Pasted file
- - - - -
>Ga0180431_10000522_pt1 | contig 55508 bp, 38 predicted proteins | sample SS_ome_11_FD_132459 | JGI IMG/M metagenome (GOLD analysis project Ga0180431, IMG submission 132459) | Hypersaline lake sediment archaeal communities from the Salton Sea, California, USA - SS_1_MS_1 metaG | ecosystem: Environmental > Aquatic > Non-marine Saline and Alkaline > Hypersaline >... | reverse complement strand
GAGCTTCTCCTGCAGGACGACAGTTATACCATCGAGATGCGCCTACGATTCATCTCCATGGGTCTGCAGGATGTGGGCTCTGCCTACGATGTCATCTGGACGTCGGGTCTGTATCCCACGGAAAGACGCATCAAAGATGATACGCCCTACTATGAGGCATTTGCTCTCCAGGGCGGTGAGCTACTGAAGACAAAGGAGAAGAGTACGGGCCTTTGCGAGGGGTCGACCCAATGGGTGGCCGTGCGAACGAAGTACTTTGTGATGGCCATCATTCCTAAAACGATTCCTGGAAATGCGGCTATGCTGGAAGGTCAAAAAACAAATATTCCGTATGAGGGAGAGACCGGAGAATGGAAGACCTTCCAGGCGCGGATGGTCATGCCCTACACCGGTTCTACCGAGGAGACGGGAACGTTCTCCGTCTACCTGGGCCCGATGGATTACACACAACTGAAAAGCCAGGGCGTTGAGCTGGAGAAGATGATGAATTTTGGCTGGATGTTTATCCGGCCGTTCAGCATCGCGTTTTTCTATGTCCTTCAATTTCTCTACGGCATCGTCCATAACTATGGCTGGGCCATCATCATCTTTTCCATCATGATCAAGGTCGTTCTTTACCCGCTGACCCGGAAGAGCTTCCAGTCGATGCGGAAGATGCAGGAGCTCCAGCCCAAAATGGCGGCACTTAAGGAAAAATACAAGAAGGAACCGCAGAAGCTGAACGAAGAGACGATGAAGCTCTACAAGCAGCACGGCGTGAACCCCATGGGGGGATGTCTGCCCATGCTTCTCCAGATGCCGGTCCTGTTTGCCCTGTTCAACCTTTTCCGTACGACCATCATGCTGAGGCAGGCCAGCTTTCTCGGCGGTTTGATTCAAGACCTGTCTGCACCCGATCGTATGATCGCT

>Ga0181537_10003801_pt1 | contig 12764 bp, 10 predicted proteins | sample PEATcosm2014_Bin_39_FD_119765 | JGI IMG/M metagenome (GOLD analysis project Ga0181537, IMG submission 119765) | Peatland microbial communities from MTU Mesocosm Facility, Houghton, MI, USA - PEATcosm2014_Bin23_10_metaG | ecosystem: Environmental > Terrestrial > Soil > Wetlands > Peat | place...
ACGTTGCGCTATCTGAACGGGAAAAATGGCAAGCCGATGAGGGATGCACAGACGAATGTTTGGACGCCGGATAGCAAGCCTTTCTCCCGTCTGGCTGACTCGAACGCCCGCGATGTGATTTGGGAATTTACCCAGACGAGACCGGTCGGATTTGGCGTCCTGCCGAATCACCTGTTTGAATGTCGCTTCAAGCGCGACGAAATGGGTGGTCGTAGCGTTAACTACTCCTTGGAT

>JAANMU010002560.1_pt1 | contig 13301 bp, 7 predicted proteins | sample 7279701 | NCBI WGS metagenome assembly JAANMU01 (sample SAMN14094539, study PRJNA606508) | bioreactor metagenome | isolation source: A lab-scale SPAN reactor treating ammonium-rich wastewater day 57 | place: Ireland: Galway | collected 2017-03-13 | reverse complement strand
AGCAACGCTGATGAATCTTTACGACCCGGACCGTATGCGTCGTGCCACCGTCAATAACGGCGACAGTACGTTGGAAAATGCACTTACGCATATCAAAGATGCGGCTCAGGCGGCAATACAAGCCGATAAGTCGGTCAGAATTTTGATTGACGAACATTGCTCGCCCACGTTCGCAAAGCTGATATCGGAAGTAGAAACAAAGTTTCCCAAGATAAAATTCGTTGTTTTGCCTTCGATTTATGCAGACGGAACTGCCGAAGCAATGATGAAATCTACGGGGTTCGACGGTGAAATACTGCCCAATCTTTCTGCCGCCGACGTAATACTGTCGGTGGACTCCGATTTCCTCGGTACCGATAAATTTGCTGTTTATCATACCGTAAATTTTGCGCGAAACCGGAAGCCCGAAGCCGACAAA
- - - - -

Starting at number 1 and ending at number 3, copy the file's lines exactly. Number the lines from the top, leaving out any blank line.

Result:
>Ga0180431_10000522_pt1 | contig 55508 bp, 38 predicted proteins | sample SS_ome_11_FD_132459 | JGI IMG/M metagenome (GOLD analysis project Ga0180431, IMG submission 132459) | Hypersaline lake sediment archaeal communities from the Salton Sea, California, USA - SS_1_MS_1 metaG | ecosystem: Environmental > Aquatic > Non-marine Saline and Alkaline > Hypersaline >... | reverse complement strand
GAGCTTCTCCTGCAGGACGACAGTTATACCATCGAGATGCGCCTACGATTCATCTCCATGGGTCTGCAGGATGTGGGCTCTGCCTACGATGTCATCTGGACGTCGGGTCTGTATCCCACGGAAAGACGCATCAAAGATGATACGCCCTACTATGAGGCATTTGCTCTCCAGGGCGGTGAGCTACTGAAGACAAAGGAGAAGAGTACGGGCCTTTGCGAGGGGTCGACCCAATGGGTGGCCGTGCGAACGAAGTACTTTGTGATGGCCATCATTCCTAAAACGATTCCTGGAAATGCGGCTATGCTGGAAGGTCAAAAAACAAATATTCCGTATGAGGGAGAGACCGGAGAATGGAAGACCTTCCAGGCGCGGATGGTCATGCCCTACACCGGTTCTACCGAGGAGACGGGAACGTTCTCCGTCTACCTGGGCCCGATGGATTACACACAACTGAAAAGCCAGGGCGTTGAGCTGGAGAAGATGATGAATTTTGGCTGGATGTTTATCCGGCCGTTCAGCATCGCGTTTTTCTATGTCCTTCAATTTCTCTACGGCATCGTCCATAACTATGGCTGGGCCATCATCATCTTTTCCATCATGATCAAGGTCGTTCTTTACCCGCTGACCCGGAAGAGCTTCCAGTCGATGCGGAAGATGCAGGAGCTCCAGCCCAAAATGGCGGCACTTAAGGAAAAATACAAGAAGGAACCGCAGAAGCTGAACGAAGAGACGATGAAGCTCTACAAGCAGCACGGCGTGAACCCCATGGGGGGATGTCTGCCCATGCTTCTCCAGATGCCGGTCCTGTTTGCCCTGTTCAACCTTTTCCGTACGACCATCATGCTGAGGCAGGCCAGCTTTCTCGGCGGTTTGATTCAAGACCTGTCTGCACCCGATCGTATGATCGCT

>Ga0181537_10003801_pt1 | contig 12764 bp, 10 predicted proteins | sample PEATcosm2014_Bin_39_FD_119765 | JGI IMG/M metagenome (GOLD analysis project Ga0181537, IMG submission 119765) | Peatland microbial communities from MTU Mesocosm Facility, Houghton, MI, USA - PEATcosm2014_Bin23_10_metaG | ecosystem: Environmental > Terrestrial > Soil > Wetlands > Peat | place...